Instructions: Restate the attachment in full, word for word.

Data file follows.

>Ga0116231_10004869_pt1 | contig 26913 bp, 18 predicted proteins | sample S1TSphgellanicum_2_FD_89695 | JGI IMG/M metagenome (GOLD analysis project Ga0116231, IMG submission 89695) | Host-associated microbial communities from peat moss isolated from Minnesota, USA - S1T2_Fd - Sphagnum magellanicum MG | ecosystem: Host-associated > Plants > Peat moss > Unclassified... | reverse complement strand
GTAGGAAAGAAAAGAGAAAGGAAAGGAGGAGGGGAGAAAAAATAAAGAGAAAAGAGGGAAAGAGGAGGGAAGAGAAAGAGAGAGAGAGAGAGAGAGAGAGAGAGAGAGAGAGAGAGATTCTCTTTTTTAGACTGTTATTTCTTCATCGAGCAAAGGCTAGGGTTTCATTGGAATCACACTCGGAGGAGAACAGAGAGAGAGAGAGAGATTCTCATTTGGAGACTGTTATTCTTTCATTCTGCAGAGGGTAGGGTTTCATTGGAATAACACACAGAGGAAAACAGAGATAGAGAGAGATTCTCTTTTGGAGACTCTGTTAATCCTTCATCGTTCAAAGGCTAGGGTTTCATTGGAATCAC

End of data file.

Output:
>Ga0116231_10004869_pt1 | contig 26913 bp, 18 predicted proteins | sample S1TSphgellanicum_2_FD_89695 | JGI IMG/M metagenome (GOLD analysis project Ga0116231, IMG submission 89695) | Host-associated microbial communities from peat moss isolated from Minnesota, USA - S1T2_Fd - Sphagnum magellanicum MG | ecosystem: Host-associated > Plants > Peat moss > Unclassified... | reverse complement strand
GTAGGAAAGAAAAGAGAAAGGAAAGGAGGAGGGGAGAAAAAATAAAGAGAAAAGAGGGAAAGAGGAGGGAAGAGAAAGAGAGAGAGAGAGAGAGAGAGAGAGAGAGAGAGAGAGAGATTCTCTTTTTTAGACTGTTATTTCTTCATCGAGCAAAGGCTAGGGTTTCATTGGAATCACACTCGGAGGAGAACAGAGAGAGAGAGAGAGATTCTCATTTGGAGACTGTTATTCTTTCATTCTGCAGAGGGTAGGGTTTCATTGGAATAACACACAGAGGAAAACAGAGATAGAGAGAGATTCTCTTTTGGAGACTCTGTTAATCCTTCATCGTTCAAAGGCTAGGGTTTCATTGGAATCAC